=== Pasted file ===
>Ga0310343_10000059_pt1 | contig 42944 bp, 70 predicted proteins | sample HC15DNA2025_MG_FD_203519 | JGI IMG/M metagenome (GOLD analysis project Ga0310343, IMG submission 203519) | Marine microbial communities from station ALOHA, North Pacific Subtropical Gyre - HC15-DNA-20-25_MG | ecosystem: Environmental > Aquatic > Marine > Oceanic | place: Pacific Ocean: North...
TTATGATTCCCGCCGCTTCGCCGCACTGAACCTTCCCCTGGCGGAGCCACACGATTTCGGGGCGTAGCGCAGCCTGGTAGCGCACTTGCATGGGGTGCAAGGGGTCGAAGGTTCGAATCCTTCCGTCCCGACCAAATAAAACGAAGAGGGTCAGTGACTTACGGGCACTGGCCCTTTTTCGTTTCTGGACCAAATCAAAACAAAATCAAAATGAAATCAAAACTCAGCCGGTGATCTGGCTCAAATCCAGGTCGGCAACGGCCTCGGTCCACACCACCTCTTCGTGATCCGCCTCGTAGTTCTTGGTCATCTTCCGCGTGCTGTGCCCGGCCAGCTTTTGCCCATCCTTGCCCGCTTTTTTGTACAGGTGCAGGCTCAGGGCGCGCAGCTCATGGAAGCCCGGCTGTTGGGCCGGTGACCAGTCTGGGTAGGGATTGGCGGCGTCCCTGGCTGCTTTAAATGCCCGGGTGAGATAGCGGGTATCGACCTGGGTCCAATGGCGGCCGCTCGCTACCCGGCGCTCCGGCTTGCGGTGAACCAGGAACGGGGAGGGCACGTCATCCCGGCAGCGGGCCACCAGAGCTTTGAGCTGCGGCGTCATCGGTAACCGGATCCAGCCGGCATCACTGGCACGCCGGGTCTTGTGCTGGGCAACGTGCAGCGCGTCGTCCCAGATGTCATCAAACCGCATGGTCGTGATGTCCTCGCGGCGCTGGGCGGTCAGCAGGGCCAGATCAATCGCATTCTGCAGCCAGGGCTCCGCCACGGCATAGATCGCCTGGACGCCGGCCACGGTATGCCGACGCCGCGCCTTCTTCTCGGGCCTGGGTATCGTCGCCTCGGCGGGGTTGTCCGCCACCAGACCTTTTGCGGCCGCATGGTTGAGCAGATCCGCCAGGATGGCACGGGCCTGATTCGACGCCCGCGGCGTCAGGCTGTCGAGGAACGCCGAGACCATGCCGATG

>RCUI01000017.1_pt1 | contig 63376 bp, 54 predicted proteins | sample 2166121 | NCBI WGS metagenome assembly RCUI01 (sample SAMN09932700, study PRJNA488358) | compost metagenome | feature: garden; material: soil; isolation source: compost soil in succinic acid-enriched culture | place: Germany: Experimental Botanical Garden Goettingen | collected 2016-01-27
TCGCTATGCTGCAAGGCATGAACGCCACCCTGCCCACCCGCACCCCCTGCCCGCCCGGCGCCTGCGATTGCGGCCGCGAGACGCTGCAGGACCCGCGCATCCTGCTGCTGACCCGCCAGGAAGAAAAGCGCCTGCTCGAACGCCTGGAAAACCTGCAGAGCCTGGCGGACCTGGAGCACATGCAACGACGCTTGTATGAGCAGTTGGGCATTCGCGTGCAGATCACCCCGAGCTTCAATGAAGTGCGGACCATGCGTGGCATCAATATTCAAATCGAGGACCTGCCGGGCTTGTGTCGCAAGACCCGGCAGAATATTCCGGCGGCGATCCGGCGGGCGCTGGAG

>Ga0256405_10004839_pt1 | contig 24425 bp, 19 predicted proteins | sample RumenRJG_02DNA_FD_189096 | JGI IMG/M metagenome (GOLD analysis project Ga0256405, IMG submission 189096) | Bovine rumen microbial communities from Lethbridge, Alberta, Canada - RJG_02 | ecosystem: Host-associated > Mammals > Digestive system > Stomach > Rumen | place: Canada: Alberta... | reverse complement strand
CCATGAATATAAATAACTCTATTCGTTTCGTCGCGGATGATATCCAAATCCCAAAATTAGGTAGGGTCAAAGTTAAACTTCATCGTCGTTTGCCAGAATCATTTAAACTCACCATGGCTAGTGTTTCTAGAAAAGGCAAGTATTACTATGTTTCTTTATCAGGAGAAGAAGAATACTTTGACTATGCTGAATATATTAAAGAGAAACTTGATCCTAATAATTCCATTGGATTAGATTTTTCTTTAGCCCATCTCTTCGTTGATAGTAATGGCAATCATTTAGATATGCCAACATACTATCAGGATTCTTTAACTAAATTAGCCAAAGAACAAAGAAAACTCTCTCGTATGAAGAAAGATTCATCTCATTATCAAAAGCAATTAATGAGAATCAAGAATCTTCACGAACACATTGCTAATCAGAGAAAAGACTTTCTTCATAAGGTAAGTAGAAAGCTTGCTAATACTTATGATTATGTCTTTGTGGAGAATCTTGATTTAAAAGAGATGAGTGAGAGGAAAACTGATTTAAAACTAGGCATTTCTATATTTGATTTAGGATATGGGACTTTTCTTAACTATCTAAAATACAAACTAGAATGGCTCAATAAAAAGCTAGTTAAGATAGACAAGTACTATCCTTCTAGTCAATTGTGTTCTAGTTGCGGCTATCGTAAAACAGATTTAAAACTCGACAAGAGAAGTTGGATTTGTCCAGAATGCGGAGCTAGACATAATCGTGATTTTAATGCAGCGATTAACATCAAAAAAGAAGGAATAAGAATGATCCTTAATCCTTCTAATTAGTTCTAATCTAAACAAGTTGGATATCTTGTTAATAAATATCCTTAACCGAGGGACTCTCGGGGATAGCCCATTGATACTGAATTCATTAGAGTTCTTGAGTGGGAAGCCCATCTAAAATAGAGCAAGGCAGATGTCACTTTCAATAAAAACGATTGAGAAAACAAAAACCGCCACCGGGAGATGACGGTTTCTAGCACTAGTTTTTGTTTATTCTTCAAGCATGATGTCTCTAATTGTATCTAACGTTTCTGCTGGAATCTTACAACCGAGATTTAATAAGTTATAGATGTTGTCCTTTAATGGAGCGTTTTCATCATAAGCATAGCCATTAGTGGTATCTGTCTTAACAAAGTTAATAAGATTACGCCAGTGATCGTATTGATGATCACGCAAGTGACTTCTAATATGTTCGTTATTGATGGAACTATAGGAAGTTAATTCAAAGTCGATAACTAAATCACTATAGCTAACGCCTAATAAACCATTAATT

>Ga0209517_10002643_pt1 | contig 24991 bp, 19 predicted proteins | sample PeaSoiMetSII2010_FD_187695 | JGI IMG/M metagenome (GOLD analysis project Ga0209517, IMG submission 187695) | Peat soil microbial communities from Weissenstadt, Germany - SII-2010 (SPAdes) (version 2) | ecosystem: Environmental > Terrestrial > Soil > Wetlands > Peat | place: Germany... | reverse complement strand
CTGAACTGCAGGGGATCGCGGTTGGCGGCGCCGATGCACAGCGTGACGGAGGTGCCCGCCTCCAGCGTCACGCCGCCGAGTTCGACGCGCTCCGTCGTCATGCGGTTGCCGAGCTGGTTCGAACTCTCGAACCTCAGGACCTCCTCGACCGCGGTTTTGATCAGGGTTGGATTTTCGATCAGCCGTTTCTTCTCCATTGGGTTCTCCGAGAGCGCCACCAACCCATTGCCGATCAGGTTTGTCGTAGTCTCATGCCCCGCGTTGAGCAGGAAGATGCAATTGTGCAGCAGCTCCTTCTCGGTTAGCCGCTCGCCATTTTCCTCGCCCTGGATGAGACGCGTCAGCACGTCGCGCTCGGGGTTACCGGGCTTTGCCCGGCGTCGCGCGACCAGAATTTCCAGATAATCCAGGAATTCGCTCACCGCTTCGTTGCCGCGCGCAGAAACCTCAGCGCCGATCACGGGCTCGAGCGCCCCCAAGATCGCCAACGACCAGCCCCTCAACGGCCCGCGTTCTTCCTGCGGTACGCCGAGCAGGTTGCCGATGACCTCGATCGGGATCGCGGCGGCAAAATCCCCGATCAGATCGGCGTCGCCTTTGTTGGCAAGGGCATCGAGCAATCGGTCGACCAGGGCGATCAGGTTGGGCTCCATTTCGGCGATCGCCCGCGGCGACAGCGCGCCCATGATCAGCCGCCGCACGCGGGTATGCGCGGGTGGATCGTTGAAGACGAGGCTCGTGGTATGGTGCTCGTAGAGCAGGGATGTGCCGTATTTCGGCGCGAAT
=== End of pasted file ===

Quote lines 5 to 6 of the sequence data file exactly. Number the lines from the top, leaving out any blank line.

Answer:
>Ga0256405_10004839_pt1 | contig 24425 bp, 19 predicted proteins | sample RumenRJG_02DNA_FD_189096 | JGI IMG/M metagenome (GOLD analysis project Ga0256405, IMG submission 189096) | Bovine rumen microbial communities from Lethbridge, Alberta, Canada - RJG_02 | ecosystem: Host-associated > Mammals > Digestive system > Stomach > Rumen | place: Canada: Alberta... | reverse complement strand
CCATGAATATAAATAACTCTATTCGTTTCGTCGCGGATGATATCCAAATCCCAAAATTAGGTAGGGTCAAAGTTAAACTTCATCGTCGTTTGCCAGAATCATTTAAACTCACCATGGCTAGTGTTTCTAGAAAAGGCAAGTATTACTATGTTTCTTTATCAGGAGAAGAAGAATACTTTGACTATGCTGAATATATTAAAGAGAAACTTGATCCTAATAATTCCATTGGATTAGATTTTTCTTTAGCCCATCTCTTCGTTGATAGTAATGGCAATCATTTAGATATGCCAACATACTATCAGGATTCTTTAACTAAATTAGCCAAAGAACAAAGAAAACTCTCTCGTATGAAGAAAGATTCATCTCATTATCAAAAGCAATTAATGAGAATCAAGAATCTTCACGAACACATTGCTAATCAGAGAAAAGACTTTCTTCATAAGGTAAGTAGAAAGCTTGCTAATACTTATGATTATGTCTTTGTGGAGAATCTTGATTTAAAAGAGATGAGTGAGAGGAAAACTGATTTAAAACTAGGCATTTCTATATTTGATTTAGGATATGGGACTTTTCTTAACTATCTAAAATACAAACTAGAATGGCTCAATAAAAAGCTAGTTAAGATAGACAAGTACTATCCTTCTAGTCAATTGTGTTCTAGTTGCGGCTATCGTAAAACAGATTTAAAACTCGACAAGAGAAGTTGGATTTGTCCAGAATGCGGAGCTAGACATAATCGTGATTTTAATGCAGCGATTAACATCAAAAAAGAAGGAATAAGAATGATCCTTAATCCTTCTAATTAGTTCTAATCTAAACAAGTTGGATATCTTGTTAATAAATATCCTTAACCGAGGGACTCTCGGGGATAGCCCATTGATACTGAATTCATTAGAGTTCTTGAGTGGGAAGCCCATCTAAAATAGAGCAAGGCAGATGTCACTTTCAATAAAAACGATTGAGAAAACAAAAACCGCCACCGGGAGATGACGGTTTCTAGCACTAGTTTTTGTTTATTCTTCAAGCATGATGTCTCTAATTGTATCTAACGTTTCTGCTGGAATCTTACAACCGAGATTTAATAAGTTATAGATGTTGTCCTTTAATGGAGCGTTTTCATCATAAGCATAGCCATTAGTGGTATCTGTCTTAACAAAGTTAATAAGATTACGCCAGTGATCGTATTGATGATCACGCAAGTGACTTCTAATATGTTCGTTATTGATGGAACTATAGGAAGTTAATTCAAAGTCGATAACTAAATCACTATAGCTAACGCCTAATAAACCATTAATT